This is the push-pull world the girl must negotiate if she is not to perish. She has a lot to learn. The business of this story is how she will satisfy the central push-pull she feels, not just to be loved but to also be free.
She appears to be ten years old when the story begins, and the story’s first half spans the pelting season that occurs before Christmas through to the summer. The girl is supposed to work alongside her mother in the house, but any chance she gets she runs outside to help her father. The important job her father entrusts to her is watering the foxes, not an easy one, and helping to scythe the tall grass. She works “willingly” beside her father, and is very proud when he remarks to a visiting feed salesman, “Like to have you meet my new hired man.” With a kind of foreshadowing, the salesman replies, “Could of fooled me. I thought it was only a girl.” The reader notices, uncomfortably, the salesman’s wording: his easy dismissal, his easy denomination of her as “it.”
The winter she is eleven, her mother’s campaign to keep her in the house gathers steam. The girl “no longer felt safe.” The necessity of her to be in the house has a wider import:
A girl was not, as I had supposed, simply what I was; it was what I had to become. It was a definition, always touched with emphasis, with reproach and disappointment.
The mother and daughter endure the girl’s return volleys of many small rebellions, the girl “thinking that by such measures I kept myself free.”
The twist in the story is that when she acts upon her longing for freedom, the person from whom she achieves an irrevocable distance is her father. The horses must be culled before they run out of hay. Mack is shot and butchered, but the girl disobeys her father and watches from a knothole in the barn. It’s as if she has eaten the apple. In the next few weeks, she has what seem like flashbacks: her father’s shot, Mack’s death, her father and the hired men checking, “in a businesslike way,” to see that Mack is dead. As she considers these details, she feels “a little ashamed, and there was a new wariness, a sense of holding off, in my attitude to my father and his work.”
Flora will be next. Flora is the horse they have been using all winter to take them to town in the cutter. She was full of “speed and high stepping, her general air [one of] of gallantry and abandon.” On the morning she is to be shot, she unexpectedly bolts. The girl’s father calls for her to shut the gate, and without thinking, at the last minute, the girl opens the gate instead.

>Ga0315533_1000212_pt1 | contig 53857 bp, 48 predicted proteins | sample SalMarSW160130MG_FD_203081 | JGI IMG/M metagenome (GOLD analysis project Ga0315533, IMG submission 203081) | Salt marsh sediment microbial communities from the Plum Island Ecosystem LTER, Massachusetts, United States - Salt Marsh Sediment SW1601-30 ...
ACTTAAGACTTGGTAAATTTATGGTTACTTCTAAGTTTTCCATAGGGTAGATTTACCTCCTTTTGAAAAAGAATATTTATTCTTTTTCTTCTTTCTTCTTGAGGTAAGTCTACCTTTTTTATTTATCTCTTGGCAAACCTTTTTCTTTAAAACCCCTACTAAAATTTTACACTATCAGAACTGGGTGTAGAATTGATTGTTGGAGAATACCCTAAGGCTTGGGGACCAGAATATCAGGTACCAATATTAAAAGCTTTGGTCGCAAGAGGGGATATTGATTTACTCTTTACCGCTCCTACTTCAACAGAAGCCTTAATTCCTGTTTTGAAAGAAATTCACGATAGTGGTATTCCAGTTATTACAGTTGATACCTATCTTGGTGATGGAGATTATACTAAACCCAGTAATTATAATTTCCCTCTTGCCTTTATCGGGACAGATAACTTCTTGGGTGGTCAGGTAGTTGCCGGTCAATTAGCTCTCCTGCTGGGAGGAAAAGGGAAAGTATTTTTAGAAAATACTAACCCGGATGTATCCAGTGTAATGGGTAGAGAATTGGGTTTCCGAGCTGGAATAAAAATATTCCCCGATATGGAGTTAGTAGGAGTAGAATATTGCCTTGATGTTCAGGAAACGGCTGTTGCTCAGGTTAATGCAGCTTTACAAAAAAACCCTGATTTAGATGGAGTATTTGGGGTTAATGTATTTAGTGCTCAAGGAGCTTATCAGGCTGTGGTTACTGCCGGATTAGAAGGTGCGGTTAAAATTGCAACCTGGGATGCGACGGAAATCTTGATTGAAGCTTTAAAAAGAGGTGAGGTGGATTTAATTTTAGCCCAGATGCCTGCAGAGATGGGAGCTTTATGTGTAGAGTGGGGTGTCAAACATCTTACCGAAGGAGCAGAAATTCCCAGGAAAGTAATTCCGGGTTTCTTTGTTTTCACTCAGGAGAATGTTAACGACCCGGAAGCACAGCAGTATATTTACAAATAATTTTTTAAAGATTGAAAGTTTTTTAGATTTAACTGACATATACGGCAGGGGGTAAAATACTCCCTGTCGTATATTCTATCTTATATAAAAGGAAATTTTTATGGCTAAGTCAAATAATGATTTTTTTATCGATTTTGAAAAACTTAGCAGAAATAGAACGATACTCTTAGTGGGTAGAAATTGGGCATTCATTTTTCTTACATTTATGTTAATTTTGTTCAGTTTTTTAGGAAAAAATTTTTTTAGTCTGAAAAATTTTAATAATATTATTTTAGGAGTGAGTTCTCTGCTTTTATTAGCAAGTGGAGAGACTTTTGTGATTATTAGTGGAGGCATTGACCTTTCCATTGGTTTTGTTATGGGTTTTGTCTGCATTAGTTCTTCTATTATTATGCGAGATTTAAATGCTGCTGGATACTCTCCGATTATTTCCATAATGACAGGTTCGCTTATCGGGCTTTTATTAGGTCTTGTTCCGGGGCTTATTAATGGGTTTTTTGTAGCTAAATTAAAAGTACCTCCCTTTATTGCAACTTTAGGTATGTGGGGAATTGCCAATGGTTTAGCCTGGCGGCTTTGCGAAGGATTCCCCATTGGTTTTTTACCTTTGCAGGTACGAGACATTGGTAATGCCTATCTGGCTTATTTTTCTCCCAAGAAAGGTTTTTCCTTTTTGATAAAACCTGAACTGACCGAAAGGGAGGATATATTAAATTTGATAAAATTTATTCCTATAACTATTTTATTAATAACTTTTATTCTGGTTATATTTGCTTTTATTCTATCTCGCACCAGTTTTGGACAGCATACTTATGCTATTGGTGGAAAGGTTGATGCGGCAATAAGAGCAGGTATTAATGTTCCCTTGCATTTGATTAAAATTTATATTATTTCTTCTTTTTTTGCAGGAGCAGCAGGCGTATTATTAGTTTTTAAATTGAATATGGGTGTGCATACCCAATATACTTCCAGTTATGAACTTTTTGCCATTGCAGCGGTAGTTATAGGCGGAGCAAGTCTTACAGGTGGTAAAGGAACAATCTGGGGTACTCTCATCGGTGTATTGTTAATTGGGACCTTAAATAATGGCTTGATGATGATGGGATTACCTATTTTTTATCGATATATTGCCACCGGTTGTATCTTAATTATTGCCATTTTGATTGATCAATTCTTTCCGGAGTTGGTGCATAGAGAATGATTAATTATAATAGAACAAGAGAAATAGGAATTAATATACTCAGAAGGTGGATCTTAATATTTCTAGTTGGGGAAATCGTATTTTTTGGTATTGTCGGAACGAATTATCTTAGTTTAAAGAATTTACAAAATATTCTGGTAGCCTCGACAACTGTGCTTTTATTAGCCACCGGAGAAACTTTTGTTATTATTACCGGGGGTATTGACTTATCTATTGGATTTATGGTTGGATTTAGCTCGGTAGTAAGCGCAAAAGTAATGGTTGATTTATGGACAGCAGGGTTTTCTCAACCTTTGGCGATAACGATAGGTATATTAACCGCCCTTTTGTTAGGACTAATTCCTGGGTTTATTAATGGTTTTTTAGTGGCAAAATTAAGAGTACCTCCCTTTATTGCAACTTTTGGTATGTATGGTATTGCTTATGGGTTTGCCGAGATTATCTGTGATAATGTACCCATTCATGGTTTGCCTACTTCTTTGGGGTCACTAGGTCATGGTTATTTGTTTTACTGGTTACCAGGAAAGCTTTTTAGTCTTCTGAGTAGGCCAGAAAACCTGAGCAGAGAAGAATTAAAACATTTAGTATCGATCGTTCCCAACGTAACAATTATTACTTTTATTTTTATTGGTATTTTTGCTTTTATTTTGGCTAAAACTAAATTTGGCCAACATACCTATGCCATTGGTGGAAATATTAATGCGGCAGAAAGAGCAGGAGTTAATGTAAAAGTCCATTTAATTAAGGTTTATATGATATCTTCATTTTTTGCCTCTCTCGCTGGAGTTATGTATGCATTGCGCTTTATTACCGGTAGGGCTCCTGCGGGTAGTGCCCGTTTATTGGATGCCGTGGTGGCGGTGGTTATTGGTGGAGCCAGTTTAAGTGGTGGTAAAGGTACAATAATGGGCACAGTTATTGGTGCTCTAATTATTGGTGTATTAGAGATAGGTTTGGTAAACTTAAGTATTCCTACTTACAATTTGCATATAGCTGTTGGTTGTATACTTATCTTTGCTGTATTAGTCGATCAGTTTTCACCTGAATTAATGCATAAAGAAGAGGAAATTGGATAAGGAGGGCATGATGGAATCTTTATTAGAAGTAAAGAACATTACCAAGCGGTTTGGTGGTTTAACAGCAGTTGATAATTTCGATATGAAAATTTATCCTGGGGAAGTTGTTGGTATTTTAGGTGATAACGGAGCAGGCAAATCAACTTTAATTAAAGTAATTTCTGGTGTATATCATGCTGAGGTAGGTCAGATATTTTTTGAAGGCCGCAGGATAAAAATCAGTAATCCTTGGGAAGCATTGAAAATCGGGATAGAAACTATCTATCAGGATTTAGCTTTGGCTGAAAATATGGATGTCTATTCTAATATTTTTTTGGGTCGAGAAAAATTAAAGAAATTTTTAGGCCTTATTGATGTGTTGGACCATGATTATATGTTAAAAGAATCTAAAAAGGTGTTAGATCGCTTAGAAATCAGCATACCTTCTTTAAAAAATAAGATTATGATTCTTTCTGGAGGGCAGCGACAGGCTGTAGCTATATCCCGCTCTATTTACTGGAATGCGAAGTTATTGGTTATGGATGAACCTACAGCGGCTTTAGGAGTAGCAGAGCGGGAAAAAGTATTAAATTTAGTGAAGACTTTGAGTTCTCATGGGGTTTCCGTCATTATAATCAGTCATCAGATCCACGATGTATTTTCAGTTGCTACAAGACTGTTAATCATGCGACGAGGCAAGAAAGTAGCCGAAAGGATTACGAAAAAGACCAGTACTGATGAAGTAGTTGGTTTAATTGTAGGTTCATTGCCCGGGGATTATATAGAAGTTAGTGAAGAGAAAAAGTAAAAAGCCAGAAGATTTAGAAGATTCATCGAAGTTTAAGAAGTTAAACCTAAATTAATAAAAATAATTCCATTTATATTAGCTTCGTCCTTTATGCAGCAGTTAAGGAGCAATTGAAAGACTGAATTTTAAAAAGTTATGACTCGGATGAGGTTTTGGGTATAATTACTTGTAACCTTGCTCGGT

When Flora is finally run down, shot and butchered, and when what the girl has done comes to light, the denouement occurs. She doesn’t argue, she just cries. Her brother points it out.
“Never mind,” [her] father said. He spoke with resignation, even good humor, the words which absolved and dismissed [her] for good. “She’s only a girl.”
Notice, though, that unlike the feed salesman, her father says “she,” not “it,” and she feels his kindness. Notice, too, however, the push-pull: being absolved is intertwined with being dismissed. Freedom appears to come at quite a price.
The storytelling plays into this push-pull reality. While these riffs frame the story, Munro does not give us easy satisfaction; story telling is not in any obvious way going to save her, at least not very soon.
A developmental change does occur from in the girl’s story telling. The first riff has the girl telling tales to herself of being a hero, of rescuing people from bombed buildings, of riding horses, and shooting wolves. The second riff, perhaps a year later, has other people being the hero. She is not the rescuer, but the rescued, demonstrating, perhaps, how she feels after being relegated to the house, and the difficult, or even impossible, female role she is expected to master. This mirrors, of course, the whole gist of the story: that it is difficult to assume the role of girl, when what it is you want to be is a person.
When her father says, “She’s only a girl,” the girl thinks, “I didn’t protest that, even in my heart. Maybe it was true.” The story, therefore, hinges on the push-pull of all the competing possibilities in that word: “maybe.”
A last thought on the politics of “Boys and Girls”: Laird. It is not only the girl-heroine who is driven down the cattle chute of role assignation; the boy is also bound for the chute. Perhaps Munro sees us all as driven by a thirst for freedom, but being a woman, she takes a special interest in girls and women. Being Munro, she writes about that drive for autonomy as being naturally and inevitably complicated by all the push-pull, all the competing circumstances, accidents, mysteries, and compromises. In the end, maybe it’s awareness that constitutes the greatest freedom, as in the young girl knowing, in her heart, that “maybe” it was true she was only a girl. “Maybe” being the operative word.